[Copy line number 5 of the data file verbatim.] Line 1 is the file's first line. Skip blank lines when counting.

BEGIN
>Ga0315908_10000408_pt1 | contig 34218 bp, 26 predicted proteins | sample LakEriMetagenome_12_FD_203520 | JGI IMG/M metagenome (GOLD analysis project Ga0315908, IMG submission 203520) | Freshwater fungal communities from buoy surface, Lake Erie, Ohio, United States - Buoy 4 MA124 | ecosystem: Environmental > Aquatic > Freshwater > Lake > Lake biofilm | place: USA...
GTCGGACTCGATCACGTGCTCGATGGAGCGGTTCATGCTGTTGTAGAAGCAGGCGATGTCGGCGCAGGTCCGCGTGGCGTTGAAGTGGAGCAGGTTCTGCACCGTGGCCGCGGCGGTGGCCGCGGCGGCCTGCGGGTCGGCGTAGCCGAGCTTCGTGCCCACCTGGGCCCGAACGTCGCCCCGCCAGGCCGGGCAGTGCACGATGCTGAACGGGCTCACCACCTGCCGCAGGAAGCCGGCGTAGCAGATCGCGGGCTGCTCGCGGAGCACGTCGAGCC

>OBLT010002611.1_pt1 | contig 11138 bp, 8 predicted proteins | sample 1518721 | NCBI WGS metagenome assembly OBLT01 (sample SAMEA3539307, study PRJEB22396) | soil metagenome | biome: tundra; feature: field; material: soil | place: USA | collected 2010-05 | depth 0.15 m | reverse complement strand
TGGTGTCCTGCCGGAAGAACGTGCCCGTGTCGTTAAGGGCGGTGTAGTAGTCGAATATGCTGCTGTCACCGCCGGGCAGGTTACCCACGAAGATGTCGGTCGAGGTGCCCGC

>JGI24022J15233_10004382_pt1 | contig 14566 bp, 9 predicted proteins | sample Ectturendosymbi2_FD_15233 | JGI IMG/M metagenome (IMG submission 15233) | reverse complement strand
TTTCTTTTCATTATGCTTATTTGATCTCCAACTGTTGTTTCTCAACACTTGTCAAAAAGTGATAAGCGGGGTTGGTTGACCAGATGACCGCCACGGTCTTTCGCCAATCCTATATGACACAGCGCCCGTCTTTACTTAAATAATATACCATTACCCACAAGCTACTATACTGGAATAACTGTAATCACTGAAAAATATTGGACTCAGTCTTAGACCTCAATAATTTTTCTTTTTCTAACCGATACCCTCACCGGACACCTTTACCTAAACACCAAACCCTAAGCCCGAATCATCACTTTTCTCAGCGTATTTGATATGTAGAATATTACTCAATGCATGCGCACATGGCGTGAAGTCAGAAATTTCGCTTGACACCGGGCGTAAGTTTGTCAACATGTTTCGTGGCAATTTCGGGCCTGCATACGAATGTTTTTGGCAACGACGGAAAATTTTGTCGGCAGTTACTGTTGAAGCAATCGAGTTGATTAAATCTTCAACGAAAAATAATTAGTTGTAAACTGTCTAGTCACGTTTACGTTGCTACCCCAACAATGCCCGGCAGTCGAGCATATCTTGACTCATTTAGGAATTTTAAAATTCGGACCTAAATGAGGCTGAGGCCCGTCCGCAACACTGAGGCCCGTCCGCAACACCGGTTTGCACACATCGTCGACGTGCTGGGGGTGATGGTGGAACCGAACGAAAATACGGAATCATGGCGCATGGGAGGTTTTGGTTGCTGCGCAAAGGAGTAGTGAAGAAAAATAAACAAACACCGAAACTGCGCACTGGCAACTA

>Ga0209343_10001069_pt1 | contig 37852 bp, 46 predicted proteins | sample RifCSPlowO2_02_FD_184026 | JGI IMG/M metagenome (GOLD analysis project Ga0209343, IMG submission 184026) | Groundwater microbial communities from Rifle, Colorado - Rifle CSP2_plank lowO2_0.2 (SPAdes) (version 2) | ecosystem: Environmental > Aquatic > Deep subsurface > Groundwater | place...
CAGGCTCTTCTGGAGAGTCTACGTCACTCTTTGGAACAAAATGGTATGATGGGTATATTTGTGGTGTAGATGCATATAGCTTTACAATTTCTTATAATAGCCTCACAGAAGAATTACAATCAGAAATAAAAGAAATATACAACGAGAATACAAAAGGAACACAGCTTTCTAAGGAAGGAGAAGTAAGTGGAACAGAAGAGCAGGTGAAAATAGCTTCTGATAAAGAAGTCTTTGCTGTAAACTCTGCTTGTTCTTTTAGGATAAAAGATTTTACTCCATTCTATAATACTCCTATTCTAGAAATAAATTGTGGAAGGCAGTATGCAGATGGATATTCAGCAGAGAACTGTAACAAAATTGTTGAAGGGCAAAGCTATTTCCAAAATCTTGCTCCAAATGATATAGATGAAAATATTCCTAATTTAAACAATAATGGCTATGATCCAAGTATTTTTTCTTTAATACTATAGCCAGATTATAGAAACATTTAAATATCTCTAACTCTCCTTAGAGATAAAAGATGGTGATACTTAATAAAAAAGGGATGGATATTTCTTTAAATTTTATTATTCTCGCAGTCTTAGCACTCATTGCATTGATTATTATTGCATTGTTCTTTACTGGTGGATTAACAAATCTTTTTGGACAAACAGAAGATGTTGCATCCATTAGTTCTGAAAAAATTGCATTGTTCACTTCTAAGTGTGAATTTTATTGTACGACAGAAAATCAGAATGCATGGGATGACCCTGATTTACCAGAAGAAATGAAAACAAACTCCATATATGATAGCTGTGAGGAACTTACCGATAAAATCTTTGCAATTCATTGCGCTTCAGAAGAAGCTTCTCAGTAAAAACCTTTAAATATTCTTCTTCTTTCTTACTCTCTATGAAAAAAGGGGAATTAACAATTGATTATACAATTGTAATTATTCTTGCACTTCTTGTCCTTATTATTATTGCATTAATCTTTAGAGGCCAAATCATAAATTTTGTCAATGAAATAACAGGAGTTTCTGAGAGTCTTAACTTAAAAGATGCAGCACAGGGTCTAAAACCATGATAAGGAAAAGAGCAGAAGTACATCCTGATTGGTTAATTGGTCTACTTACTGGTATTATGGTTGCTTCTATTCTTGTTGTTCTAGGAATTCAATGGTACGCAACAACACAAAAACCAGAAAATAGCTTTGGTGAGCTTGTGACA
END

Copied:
>JGI24022J15233_10004382_pt1 | contig 14566 bp, 9 predicted proteins | sample Ectturendosymbi2_FD_15233 | JGI IMG/M metagenome (IMG submission 15233) | reverse complement strand